U.S. STD diagnoses at an all time high


A new study shows that cases of chlamydia, gonorrhea, and syphilis have reached record levels across the United States.

Three of America’s most common sexually transmitted diseases (STD’s) — chlamydia, gonorrhea, and syphilis — are more prevalent than ever before, according to a new report put out by the Centers for Disease Control and Prevention (CDC).

In the new research, scientists from the agency found that more than 2 million cases of chlamydia, gonorrhea, and syphilis were reported in 2016. That is the highest case number for the three diseases since the agency began keeping data on them in 1941.

Of the three, chlamydia — which had 1.6 million new diagnoses last year — is the most common. In addition, nearly 470,000 people were diagnosed with gonorrhea, and 28,000 people had either primary or secondary syphilis.

All three of the diseases can be cured with antibiotics. However, if they are not properly treated they can cause larger health problems like infertility, stillbirths, life-threatening pregnancy complications, and an increased risk of contracting HIV.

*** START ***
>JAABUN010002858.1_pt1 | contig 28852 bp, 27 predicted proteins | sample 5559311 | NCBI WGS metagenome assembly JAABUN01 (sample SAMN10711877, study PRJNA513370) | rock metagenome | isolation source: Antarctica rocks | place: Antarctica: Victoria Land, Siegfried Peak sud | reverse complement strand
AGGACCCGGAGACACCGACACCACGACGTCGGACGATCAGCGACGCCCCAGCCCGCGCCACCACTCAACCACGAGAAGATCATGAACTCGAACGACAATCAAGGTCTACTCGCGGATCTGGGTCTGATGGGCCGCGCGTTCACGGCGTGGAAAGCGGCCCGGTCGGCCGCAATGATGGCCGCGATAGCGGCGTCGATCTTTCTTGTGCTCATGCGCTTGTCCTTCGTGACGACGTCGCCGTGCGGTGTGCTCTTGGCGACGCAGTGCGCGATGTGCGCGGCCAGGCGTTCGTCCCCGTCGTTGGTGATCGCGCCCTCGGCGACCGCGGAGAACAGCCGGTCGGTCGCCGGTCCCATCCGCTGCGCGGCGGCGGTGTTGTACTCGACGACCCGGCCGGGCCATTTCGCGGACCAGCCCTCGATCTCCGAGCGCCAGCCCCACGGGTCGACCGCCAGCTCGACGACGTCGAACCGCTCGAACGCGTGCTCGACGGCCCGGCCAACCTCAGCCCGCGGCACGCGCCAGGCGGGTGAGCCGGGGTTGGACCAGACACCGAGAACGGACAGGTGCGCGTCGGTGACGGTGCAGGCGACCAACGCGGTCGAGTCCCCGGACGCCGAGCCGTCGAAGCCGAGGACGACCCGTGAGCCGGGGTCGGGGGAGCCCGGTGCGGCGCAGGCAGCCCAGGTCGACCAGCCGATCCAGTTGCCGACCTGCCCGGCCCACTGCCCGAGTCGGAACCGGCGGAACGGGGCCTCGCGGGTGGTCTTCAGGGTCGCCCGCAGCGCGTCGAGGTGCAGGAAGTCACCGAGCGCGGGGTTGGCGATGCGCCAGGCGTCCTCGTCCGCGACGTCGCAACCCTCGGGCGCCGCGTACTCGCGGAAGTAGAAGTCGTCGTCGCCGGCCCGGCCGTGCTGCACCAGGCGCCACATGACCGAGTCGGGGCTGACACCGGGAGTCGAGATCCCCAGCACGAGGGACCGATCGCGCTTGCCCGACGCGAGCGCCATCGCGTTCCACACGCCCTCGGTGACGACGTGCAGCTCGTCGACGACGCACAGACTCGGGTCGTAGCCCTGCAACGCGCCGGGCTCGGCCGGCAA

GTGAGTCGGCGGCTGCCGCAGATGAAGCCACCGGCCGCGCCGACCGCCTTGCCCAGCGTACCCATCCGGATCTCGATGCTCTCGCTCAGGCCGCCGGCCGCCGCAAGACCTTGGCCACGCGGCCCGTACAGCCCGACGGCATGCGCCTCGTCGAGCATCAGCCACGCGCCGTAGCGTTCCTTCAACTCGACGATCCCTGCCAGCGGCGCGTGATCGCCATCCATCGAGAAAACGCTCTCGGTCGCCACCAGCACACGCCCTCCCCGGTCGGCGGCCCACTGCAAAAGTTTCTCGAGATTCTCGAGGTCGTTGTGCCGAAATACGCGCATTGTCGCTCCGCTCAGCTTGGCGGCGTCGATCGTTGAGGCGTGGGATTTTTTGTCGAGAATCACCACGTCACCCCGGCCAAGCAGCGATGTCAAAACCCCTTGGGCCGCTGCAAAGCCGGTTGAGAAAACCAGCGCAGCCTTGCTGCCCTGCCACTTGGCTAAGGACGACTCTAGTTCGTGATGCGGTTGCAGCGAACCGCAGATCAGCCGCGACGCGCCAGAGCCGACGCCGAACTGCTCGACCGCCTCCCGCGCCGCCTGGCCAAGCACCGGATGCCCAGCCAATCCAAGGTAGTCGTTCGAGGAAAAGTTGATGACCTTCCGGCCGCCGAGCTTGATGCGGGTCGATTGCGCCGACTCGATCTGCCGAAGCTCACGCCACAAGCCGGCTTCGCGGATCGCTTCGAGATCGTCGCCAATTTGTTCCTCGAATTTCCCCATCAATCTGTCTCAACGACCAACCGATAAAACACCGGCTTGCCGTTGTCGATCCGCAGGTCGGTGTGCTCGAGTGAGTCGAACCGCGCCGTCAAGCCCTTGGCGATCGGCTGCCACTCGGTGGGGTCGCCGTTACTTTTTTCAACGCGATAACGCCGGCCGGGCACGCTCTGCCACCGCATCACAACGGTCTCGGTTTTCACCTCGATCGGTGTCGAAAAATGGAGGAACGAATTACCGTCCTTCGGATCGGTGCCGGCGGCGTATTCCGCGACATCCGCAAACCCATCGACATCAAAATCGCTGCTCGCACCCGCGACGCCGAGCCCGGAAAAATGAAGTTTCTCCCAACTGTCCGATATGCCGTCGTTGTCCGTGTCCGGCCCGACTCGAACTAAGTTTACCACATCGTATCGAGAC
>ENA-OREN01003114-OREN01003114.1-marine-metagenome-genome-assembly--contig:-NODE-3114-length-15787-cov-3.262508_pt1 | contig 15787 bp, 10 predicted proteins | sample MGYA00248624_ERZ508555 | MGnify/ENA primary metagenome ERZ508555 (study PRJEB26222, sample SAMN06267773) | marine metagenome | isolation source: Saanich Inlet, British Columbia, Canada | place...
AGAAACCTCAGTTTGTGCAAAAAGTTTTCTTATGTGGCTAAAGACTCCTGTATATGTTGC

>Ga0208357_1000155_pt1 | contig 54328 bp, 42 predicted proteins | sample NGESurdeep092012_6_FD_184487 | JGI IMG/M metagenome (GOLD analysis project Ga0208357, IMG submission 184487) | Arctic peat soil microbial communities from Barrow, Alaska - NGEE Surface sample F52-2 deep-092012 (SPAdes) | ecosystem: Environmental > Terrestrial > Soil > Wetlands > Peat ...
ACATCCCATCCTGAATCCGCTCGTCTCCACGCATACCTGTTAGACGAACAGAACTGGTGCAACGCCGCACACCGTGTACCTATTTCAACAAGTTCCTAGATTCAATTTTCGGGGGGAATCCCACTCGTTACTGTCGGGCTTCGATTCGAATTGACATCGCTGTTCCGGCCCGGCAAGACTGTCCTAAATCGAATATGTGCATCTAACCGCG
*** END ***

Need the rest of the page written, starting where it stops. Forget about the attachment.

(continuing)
“Increases in STDs are a clear warning of a growing threat,” said Dr. Jonathan Mermin, director of the CDC’s National Center for HIV/AIDS, Viral Hepatitis, STD and TB Prevention, according to Live Science. “STDs are a persistent enemy, growing in number, and outpacing our ability to respond.”

Syphilis cases hit a record low 17 years ago. However, since that time rates have steadily jumped each year. Between 2015 and 2016, syphilis cases among women went up 36 percent, and there were roughly 630 cases of syphilis among newborns.

Gonorrhea — which has become increasingly resistant to antibiotics — also increased by about 18 percent from 2015 to 2016. The rates of chlamydia increased by roughly 5 percent during that time, and the disease continues to be the most common among adolescents and young adults.

Scientists hope the new information will help raise awareness about STD risk. Reducing the number of yearly infections is not going to be easy, but scientist believe it is possible if numerous organizations come together to help drop rising rates.

“Clearly we need to reverse this disturbing trend,” said Dr. Gail Bolan, director of CDC’s Division of STD Prevention, according to CNN. “The CDC cannot do this alone and we need every community in America to be aware that this risk is out there and help educate their citizens on how to avoid it.”


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